Nieman - The energy crisis brought home the fact that the final result of a car lease is never known until that used car is sold. Although the capitalized cost or the monthly rate may vary between lessors, the expertise in the handling and the merchandising is the most important factor in lease costs today. It has always been important but more so today because more dollars are involved with the substantial increase of new car prices.
Knowing is the name of the game. Knowing your local market and knowing your market 200, 300 or 400 miles away or more. This helps you make better decisions. The wholesalers must know his dealers. He must know what kind of cars they buy, what kind of cars they handle best and what they do with these cars. In September and October I feel the used car market will be very good. From Halloween on, it could be "tricks or treats", depending on the number of cars that hit and depending on the economy of the country. It figures the new car sales will be slow at announcement time. And the dealers sales will be affected by: 1. The higher prices of the '75 models, 2. very little model change, 3. high interest rates and, 4. concern over the catalytic converter. No knowledge makes a lot of people confused. They don't know how it's going to work or will it work. Availability and price of unleaded gasoline. Rumors are that unleaded gasoline will not be available or the price will be higher. And the strikes that are around at present are causing a slow down in production.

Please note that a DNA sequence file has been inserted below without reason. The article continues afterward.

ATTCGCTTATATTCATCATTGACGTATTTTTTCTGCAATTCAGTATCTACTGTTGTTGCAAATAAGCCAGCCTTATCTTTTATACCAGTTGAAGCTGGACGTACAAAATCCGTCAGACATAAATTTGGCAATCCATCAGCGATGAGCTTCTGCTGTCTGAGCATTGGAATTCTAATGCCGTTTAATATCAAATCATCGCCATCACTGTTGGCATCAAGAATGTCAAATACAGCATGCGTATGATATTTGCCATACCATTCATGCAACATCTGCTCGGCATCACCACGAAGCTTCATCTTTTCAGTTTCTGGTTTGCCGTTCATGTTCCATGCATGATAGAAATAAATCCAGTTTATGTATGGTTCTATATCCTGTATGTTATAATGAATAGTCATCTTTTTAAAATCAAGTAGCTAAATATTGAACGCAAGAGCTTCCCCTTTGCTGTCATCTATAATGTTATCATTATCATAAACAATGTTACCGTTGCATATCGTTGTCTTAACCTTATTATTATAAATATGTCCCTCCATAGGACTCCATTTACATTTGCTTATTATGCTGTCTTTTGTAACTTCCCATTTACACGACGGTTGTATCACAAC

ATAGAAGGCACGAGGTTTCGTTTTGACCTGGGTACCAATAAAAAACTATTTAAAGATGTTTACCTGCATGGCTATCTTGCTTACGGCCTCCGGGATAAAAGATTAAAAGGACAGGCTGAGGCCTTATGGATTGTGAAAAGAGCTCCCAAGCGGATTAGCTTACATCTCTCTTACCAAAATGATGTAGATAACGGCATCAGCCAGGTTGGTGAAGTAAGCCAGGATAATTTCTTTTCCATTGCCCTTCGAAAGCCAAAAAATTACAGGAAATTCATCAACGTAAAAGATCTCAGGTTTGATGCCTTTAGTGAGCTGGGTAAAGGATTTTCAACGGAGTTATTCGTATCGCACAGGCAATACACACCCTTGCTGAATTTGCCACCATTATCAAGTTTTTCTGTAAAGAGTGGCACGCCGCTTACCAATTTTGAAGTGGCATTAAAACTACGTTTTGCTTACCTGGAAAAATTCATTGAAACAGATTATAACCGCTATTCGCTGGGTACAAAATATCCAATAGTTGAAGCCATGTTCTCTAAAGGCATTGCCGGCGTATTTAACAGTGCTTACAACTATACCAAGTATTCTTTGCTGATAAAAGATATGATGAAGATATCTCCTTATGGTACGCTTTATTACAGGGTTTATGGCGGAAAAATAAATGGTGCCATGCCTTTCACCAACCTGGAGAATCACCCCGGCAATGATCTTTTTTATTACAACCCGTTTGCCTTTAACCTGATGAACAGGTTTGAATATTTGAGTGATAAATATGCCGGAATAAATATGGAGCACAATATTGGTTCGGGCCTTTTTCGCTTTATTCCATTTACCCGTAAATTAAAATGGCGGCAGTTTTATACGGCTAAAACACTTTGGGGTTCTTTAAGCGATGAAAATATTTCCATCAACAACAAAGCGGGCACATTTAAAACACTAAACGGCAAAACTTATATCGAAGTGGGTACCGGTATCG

Wholesale used car market will be fairly stable. I feel that the big demand will be for the intermediates and the compacts as they have been right along. Small cars have been a little soft. Should we experience any energy crisis again or any slow down in gasoline, they're going to be right back where they were in the start of this year. The American public will not walk. We know that. We know that they will buy automobiles if they have to do without other things. They will buy automobiles and they will use them.
Walsh - Here's a question for everyone on the panel. What is your estimate of wholesale worth of an above average 1973 Torino wagon, air and power, red, 55,000 miles?
Iverson - I would say $2500.
Coleman - I would say it would depend on whether you are buying or selling, but I imagine about $2000.
Malone - I think it's worth a little more money that that $2300-$2400.
Walsh - Now here's a $23-2400 call on the car.
Nieman - I'd say it's a $2400 automobile.
Walsh - Now here's a guy in Chicago saying it's a $2400 auto. We just want to file that away, put that in your memories.